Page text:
Law enforcement representatives and privacy advocates clashed on Capitol Hill today over a bill that would require law enforcement to get a search warrant before getting cellular phone data that can track the user’s location.
Right now, Congress and most states have not enacted statutes to regulate how law enforcement can get access to the tracking data kept in more than 322 million smartphones and cellular phones in the United States.
That data, when analyzed, can paint a clear picture of a person’s life – trips to a psychiatrist, the strip club or a paramour’s home – that violate a right to privacy, representatives from the ACLU and the cell phone industry told a House Subcommittee on Crime, Terrorism, and Homeland Security.
“Today, individuals’ movements can be subject to remote monitoring and permanent recording without any judicial oversight,” ACLU staff attorney Catherine Crump said. “Innocent Americans can never be confident that they are free from round-the-clock surveillance by law enforcement of their activities.”
An internal Department of Justice document shows cell phone service providers keep that information for more than a year, Crump told the committee. Verizon stores the cell towers used by a mobile phone for “one rolling year;” T-Mobile USA keeps this information “officially 4-6 months, really a year or more;” Sprint and Nextel store this data for “18-24 months;” and AT&T/Cingular retains it “from July 2008.”
The Supreme Court, in January’s U.S. v Jones decision, ruled that a GPS tracking device attached to a car for weeks without a warrant violates the Fourth Amendment rights to be free of searches. But the ruling did not address the loads of GPS data from smartphones, which are half of all cellular phones now in use.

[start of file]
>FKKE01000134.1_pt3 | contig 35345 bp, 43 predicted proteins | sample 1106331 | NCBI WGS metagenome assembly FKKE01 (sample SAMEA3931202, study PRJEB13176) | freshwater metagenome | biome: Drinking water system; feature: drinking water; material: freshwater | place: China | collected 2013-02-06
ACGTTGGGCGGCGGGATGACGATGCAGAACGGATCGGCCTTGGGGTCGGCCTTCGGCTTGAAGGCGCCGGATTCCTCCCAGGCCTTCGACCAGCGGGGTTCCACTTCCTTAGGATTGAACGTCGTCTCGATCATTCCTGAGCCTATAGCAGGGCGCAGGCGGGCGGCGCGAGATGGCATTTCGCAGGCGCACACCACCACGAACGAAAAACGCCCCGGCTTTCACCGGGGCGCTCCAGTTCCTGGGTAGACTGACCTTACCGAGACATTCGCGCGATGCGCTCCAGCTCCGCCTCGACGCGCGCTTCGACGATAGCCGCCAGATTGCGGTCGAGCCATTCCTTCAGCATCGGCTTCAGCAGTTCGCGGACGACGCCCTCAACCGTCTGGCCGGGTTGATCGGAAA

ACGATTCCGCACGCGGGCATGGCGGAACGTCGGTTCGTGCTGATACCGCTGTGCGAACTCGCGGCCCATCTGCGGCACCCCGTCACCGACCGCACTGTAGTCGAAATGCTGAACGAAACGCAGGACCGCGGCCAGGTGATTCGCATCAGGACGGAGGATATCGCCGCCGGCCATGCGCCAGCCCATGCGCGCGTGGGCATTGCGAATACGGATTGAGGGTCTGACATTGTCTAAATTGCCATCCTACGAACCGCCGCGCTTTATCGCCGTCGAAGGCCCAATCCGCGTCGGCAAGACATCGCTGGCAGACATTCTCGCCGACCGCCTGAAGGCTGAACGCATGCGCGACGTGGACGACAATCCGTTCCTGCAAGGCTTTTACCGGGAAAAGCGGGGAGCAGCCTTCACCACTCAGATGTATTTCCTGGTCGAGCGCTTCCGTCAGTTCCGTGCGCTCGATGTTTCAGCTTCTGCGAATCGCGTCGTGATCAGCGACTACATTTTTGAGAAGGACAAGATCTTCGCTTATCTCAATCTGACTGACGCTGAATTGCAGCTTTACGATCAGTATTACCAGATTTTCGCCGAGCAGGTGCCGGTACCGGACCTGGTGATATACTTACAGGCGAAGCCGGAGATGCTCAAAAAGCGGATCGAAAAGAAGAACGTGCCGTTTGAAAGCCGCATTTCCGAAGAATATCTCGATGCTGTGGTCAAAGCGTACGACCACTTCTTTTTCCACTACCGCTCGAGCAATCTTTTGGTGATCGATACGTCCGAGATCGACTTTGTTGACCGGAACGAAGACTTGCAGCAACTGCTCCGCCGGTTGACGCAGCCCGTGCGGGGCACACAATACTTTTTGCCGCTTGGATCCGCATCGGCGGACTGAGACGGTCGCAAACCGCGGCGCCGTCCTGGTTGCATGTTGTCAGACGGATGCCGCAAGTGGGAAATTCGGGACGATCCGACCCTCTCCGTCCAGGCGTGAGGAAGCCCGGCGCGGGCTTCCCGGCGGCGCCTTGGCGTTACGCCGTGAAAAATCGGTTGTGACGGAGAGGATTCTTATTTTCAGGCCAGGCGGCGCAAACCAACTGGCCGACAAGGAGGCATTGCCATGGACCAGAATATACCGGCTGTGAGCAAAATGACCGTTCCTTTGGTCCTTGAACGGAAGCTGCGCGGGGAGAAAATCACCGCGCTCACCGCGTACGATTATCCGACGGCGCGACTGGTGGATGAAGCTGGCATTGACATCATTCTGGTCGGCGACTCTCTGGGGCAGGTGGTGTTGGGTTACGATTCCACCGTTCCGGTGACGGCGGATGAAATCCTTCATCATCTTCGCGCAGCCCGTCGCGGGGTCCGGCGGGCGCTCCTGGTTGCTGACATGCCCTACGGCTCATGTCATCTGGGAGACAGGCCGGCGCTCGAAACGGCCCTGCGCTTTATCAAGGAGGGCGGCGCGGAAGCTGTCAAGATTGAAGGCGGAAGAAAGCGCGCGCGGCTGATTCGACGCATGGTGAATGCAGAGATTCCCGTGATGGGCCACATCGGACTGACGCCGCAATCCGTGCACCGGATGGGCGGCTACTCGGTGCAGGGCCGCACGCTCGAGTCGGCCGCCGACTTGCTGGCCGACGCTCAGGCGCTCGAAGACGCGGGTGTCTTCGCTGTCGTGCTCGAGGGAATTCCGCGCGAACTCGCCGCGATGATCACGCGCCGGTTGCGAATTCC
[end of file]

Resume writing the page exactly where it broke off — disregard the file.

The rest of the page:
Congress needs to act, Crump said, because “it will likely take years for this question to reach the Supreme Court again.”
But Joseph I. Cassilly, state’s attorney for Harford County, Md., and past president of the National District Attorneys Association, said the Geolocational Privacy and Surveillance Act, or GPS Act, as written could limit law enforcement’s ability to most effectively and efficiently protect citizens.
The GPS Act “has been drafted so broadly that the bill would require a search warrant to gather many forms of information that can currently be obtained by subpoena,” Cassilly said. “The new standards set through the GPS Act would hamper law enforcement’s ability to quickly obtain important information that could be used to save lives.”
Cassilly gave the example of a murder where police received an anonymous call giving the identity of two gang members alleged to be involved. The detectives got information about those gang members’ phones from previous arrests, and then were able to get geolocation data that showed the men were in the same place as the murder when it happened.
“Even with this information, the police do not have probable cause to arrest but to require probable cause to access historical records would have deprived the officers of this vital information,” Cassilly said.
He said there are thousands of times law enforcement has properly gathered this evidence to help with the rescue of abducted children, the identification and prosecution of sexual predators, and the apprehension of suspected terrorists.
A related bill in the Senate awaits action in the Senate Judiciary Committee.